Australian technology news, reviews, and guides to help you
Australian technology news, reviews, and guides to help you

Nanoleaf looks up with Skylight LED panels for the home

You can decorate your computer, behind a TV and screen, and your walls with colourful LEDs. And later this year, you can emulate a skylight, too.

There are lots of ways to make a home into a smart home, but one of the more obvious approaches has to do with light.

While a smart speaker can give you sound, a smart light can change the look and feel of a room by changing the lighting to match a time, a mood, or even some sound being played at the time.

It’s no wonder that smart light bulbs are considered an obvious go-to when someone wants to dabble with the idea of connecting their home to the web, and it’s an area that is expanding with new ideas. Smart lights on Christmas trees is one approach, as is smart lights that work during Halloween, but there are also ways to give your home some clever decor using smart lighting, as well.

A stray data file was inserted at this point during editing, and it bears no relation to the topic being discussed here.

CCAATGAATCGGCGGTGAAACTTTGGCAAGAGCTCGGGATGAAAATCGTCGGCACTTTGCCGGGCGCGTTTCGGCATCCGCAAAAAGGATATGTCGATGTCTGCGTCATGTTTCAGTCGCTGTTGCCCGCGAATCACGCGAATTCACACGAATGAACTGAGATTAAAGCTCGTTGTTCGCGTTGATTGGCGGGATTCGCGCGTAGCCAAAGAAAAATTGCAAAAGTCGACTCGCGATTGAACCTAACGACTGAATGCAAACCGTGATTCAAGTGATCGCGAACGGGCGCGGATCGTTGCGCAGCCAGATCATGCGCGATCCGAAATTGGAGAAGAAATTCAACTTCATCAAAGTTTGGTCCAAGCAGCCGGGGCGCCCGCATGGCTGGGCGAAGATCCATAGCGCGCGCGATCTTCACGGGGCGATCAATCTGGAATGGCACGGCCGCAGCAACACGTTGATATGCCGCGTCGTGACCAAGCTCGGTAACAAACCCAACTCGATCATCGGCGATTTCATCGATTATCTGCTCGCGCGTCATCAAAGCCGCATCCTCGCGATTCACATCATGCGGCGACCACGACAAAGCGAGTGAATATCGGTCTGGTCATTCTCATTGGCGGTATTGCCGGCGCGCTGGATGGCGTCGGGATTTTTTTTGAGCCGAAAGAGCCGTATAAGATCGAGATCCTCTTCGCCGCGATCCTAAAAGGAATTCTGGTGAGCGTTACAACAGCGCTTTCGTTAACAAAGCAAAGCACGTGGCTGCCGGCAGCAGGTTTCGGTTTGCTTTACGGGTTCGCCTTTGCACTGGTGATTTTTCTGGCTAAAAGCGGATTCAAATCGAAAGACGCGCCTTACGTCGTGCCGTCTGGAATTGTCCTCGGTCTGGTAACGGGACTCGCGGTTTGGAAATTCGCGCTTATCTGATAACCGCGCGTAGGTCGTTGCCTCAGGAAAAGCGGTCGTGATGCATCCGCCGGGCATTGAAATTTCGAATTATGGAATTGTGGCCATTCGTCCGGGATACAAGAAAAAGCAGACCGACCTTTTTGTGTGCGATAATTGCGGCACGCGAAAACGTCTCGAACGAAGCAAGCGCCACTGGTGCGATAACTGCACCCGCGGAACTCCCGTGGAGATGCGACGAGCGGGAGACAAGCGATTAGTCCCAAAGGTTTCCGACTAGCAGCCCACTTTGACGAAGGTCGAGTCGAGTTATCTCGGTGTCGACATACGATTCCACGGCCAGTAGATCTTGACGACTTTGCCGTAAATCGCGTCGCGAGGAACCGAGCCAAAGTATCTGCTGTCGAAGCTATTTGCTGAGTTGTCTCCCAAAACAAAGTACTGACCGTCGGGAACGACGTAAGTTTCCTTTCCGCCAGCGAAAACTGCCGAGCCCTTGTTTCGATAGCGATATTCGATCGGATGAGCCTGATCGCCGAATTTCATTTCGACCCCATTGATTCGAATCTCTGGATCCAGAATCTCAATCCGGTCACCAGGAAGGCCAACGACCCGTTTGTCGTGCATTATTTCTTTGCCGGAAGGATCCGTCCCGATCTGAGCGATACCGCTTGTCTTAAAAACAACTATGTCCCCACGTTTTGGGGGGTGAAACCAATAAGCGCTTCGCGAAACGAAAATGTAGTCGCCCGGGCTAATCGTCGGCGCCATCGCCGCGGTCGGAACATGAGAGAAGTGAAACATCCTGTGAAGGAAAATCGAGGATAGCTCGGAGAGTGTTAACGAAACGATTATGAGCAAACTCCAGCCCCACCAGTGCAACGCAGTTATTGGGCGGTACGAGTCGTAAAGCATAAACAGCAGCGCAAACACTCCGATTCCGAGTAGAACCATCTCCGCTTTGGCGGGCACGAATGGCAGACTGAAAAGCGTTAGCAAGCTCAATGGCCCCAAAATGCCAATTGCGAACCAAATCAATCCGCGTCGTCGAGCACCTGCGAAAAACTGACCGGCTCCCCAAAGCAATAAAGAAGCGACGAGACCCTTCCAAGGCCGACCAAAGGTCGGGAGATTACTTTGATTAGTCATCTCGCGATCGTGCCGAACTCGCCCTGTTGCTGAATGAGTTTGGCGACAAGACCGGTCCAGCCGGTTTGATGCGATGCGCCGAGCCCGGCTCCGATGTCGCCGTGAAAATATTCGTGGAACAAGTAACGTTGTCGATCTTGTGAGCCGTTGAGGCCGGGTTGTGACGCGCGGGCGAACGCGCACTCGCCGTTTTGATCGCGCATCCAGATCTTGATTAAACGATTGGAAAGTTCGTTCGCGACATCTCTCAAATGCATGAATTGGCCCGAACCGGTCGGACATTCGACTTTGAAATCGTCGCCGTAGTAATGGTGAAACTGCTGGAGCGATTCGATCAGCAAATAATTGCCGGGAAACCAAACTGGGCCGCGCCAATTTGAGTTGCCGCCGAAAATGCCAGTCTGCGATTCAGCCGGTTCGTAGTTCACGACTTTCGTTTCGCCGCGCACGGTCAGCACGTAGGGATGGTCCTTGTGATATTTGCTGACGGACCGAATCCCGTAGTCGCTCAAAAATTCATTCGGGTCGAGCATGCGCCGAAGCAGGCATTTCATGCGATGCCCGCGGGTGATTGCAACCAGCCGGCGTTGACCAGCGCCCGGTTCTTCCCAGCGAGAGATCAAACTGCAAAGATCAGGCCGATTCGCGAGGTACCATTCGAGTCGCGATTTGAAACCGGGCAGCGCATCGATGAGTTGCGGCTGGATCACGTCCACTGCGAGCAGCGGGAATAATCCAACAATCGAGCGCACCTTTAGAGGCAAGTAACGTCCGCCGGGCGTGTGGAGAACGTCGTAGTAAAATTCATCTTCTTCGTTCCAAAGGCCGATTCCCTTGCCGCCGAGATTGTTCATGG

That’s an area Nanoleaf has been working in for quite a while, building smart lighting strips and special panels that can change their lighting to match moods and scenes that are programmed or responsive, bringing to life the walls of an interior.

This year, though, the company isn’t so much looking to the walls for something new, but somewhere much higher: your ceiling.

Nanoleaf’s Skylight Modular Ceiling Light Panels are a series of flat panels made to be mounted on a ceiling, delivering a similar approach for wall panels Nanoleaf already delivers, but on the ceiling instead.

The panels can handle bright whites and up to 16 million colours, creating lighting that’s a single colour or themed to match ambience, programming the results using an app or triggering them with schedules, as well.

Like Nanoleaf’s other panels, one must always be hard-wired and powered, but up to 100 more can be linked together to create a ceiling panel design of your own making. That could be as simple as a single square to something much larger or a totally different shape, so long as it’s made from the square panels being released.

There’s a lifespan of up to 25,000 hours, which is the equivalent of a little under three years if they’re powered on the entire time, so most homes should be able to get substantially more. Powered for eight hours of use per day, that should be roughly eight years or so, give or take.

Setting up lots of lights won’t be cheap, mind you, with the Nanoleaf Skylight kit costing $469.99 for a three pack of lights and a single panel expansion kit costing $139.99 each when they’re released in Australia mid-February this year.

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